Through Pillar, creators can easily find brand deals and organize inbound interest from potential sponsors with the Brand Deals search engine and Partnership Portal features, respectively. Content creators can browse the brand deals through the search engine to find brands to promote products relevant to the former’s audience. Once a creator identifies a brand deal to pursue, they click on the deal and agree to the brand’s terms, and a unique link is generated for embedding in any digital real estate they own. This custom link also tracks attribution statistics while the brand deal is active, which is critical to have on hand when establishing long-term brand relationships with existing partners or seeking to charge more with new sponsors during negotiations. Pillar’s partnership portal allows creators and their teams to easily sift, identify, and prioritize lucrative brand deals and sponsorships that come into their inbox or through general social media engagement. Deals made through the partnership portal are also tracked with engagement and sales analytics.
Palmbee, who is in the top 0.1% of streamers on Twitch, says, “As a content creator getting started with no team and no idea what I was doing, Pillar taught me how to obtain sponsorships and easily work with brands stress-free! Their platform is organized, easy to navigate, and lands you deals with brands to take your streaming career to the next level. I have accomplished so much thanks to Pillar. With how much they listen to creators and consistently innovate, I can’t wait to see what the future holds!”
Pillar’s website builder helps elevate content creator’s ability to advertise themselves in a central digital location. The platform’s low-code tools allow influencers to build a website quickly, host their social media links, brand deals, sponsorships and sell exclusive modes of engagement with their fans. The startup has built a suite of tools for brands and sponsors. ‘Pillar for Enterprise’ is a built-in CRM that allows companies on the platform to “discover and manage multiple creator partnerships.” This all-in-one, centralized product suite serves as a command-and-control center, enabling these firms to “contact qualifying creators, view UGC, centralize analytics and sign contracts.”
Pillar’s customizable website for TikTok creator J Johnson Jr.
The startup’s value prop is found in its positioning to be the platform to facilitate and manage all facets of a content creator’s business throughout their career. Pillar’s selection of the features its developed show the platform’s design to manage the business lifecycle of a creator as they grow their audience. The fact that all of these features are centralized through Pillar platform creates significant switching costs for both brands/sponsors and creators who may choose to de-camp to one of the startup’s competitors or build their own in-house solutions, which would be extremely expensive in terms of time, money, and technical labor. Pillar offers creators legitimacy and information when presenting themselves in front of brands, and gives brands transparency and access in terms of what they look for when considering to partner with a creator through a brand deal or sponsorship. The two-sided network effect grows exponentially as Pillar grows, lowering their cost of creator and brand/sponsor acquisition geometrically and driving up the revenues for all parties involved.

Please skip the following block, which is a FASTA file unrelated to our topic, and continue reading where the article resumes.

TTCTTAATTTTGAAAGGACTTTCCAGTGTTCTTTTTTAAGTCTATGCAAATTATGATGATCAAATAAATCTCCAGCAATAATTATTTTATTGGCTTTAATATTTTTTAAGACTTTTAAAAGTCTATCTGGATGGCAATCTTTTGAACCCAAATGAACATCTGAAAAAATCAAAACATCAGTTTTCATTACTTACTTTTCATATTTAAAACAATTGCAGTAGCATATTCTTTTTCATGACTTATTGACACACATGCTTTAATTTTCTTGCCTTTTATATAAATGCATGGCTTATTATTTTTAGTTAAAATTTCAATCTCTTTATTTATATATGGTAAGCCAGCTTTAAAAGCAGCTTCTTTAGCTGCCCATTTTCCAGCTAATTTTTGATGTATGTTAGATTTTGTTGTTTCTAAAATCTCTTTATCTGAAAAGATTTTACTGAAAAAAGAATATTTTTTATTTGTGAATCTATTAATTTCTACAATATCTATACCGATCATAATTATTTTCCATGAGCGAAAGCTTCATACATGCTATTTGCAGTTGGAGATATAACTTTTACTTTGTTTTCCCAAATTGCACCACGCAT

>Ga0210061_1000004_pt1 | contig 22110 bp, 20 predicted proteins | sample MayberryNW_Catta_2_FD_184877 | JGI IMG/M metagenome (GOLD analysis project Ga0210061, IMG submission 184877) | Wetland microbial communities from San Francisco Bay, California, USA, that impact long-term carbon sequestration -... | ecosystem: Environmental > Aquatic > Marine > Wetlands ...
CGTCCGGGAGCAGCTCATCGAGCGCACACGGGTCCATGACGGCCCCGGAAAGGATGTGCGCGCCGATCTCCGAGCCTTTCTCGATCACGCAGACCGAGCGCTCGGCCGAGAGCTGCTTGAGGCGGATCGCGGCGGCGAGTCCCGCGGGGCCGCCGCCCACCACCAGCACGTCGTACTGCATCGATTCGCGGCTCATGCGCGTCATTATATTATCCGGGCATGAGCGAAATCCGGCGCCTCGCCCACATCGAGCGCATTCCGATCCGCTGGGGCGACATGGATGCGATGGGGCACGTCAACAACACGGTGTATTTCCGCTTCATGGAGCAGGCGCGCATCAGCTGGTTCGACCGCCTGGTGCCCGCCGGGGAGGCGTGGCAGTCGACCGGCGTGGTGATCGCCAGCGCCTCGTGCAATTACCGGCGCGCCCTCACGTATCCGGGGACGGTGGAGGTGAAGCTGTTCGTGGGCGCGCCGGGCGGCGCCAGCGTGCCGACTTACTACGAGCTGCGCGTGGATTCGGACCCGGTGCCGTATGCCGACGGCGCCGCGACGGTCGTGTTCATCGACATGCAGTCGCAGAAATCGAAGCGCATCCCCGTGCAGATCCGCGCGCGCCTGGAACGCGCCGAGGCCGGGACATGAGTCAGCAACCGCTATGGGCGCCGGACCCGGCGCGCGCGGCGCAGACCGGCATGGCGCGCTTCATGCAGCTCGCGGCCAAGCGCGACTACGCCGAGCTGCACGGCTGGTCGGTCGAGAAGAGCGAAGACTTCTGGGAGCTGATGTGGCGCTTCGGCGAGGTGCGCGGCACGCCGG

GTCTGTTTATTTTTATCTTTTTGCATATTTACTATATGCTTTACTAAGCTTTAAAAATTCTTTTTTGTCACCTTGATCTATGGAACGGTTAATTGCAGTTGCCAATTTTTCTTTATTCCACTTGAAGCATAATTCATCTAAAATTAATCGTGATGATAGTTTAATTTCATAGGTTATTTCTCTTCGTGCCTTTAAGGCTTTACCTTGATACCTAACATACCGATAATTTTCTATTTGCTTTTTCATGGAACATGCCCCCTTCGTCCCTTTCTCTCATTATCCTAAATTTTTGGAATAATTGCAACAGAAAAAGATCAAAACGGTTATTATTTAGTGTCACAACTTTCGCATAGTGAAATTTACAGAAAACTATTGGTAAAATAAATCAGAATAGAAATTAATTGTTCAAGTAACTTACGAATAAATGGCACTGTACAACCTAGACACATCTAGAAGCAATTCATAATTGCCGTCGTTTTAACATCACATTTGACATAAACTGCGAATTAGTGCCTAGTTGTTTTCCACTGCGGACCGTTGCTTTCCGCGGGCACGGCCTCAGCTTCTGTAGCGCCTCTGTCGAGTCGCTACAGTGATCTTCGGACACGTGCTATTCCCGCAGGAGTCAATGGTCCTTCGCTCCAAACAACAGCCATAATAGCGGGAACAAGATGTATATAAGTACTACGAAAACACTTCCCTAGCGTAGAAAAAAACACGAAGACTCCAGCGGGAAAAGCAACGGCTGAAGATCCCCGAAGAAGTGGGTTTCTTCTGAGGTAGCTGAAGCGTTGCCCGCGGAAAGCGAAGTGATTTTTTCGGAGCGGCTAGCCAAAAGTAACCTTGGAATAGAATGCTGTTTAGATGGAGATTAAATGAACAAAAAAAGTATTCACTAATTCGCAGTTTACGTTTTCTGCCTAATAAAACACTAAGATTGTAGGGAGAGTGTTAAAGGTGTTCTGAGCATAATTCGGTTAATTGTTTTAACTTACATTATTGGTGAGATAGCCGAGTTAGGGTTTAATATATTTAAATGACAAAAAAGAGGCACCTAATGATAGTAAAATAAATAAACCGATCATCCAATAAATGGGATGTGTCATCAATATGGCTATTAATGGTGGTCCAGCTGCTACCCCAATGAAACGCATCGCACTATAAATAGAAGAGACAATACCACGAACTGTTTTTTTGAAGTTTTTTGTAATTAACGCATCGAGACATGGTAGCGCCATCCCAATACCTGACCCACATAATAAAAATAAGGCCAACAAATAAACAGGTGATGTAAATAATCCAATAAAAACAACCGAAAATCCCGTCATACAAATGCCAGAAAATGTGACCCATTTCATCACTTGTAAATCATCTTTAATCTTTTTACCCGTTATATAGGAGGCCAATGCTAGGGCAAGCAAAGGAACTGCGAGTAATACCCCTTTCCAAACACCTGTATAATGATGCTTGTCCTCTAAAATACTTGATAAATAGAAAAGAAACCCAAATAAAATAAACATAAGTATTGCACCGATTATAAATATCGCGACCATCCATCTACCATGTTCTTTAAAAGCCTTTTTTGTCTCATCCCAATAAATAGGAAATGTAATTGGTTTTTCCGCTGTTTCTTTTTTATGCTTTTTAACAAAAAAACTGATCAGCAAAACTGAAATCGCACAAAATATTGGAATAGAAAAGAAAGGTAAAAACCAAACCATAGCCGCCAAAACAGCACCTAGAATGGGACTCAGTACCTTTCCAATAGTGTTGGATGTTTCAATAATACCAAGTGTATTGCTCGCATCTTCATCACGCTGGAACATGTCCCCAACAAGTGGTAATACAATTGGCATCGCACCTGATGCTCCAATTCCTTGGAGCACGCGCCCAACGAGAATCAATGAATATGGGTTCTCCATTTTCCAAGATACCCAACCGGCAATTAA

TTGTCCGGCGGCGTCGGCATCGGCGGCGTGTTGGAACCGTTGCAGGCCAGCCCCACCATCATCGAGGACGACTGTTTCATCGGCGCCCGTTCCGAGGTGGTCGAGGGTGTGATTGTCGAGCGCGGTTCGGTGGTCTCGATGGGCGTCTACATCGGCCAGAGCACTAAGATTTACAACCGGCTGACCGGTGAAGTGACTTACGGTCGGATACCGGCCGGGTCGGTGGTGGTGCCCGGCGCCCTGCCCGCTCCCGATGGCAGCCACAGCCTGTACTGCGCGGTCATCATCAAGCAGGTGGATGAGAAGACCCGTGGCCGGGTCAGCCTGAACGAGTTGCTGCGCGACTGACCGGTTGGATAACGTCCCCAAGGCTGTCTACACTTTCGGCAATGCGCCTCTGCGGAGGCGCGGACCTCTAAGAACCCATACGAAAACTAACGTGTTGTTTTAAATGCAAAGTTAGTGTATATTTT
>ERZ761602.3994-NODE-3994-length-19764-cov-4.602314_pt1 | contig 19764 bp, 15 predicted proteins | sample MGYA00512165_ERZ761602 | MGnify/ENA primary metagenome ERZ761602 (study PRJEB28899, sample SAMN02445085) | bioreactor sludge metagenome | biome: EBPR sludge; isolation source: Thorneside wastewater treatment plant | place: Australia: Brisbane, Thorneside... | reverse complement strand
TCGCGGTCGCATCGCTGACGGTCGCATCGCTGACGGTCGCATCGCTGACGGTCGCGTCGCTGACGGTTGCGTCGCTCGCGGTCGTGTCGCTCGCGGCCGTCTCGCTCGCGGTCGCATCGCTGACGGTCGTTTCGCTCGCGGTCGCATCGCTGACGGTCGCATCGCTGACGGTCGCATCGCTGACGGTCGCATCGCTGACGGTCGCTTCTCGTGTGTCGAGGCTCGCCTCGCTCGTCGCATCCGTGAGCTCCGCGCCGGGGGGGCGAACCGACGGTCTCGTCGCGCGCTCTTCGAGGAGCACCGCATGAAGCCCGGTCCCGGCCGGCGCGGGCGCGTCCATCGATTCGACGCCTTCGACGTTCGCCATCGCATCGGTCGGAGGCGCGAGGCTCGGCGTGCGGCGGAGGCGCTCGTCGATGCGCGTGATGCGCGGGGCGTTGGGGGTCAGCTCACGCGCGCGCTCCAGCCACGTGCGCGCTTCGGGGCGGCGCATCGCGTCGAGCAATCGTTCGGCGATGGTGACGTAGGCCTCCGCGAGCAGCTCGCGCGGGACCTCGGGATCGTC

Chelo, a popular TikToker, explains, “Pillar is a revolutionary platform for content creators; a game-changer. We don’t just create content anymore, we are working on our own personal brand, and Pillar provides us with tools that help us keep growing. I started on TikTok for fun and did not expect to grow that fast, but now I know I can also grow thanks to Pillar financially.”
Pillar’s success is built on the long-lasting friendship between Younus and Ivkov. The two have known each other for several years, and their bond only deepened during their time at Harvard University. Younus was an applied math and computer science concentrator at Harvard before starting Pillar. He had worked in everything from software engineering at Droplette to product & strategy at Swellbox. Ivkov was also enrolled at Harvard before starting Pillar with Younus. He conducted research for the Council on Foreign Relations while in school. These two have a shared passion for content creators, and with Pillar, they can lay the foundation for a more lucrative future for the new generation of content creators.
Author’s Note: Garrett’s last name has been corrected.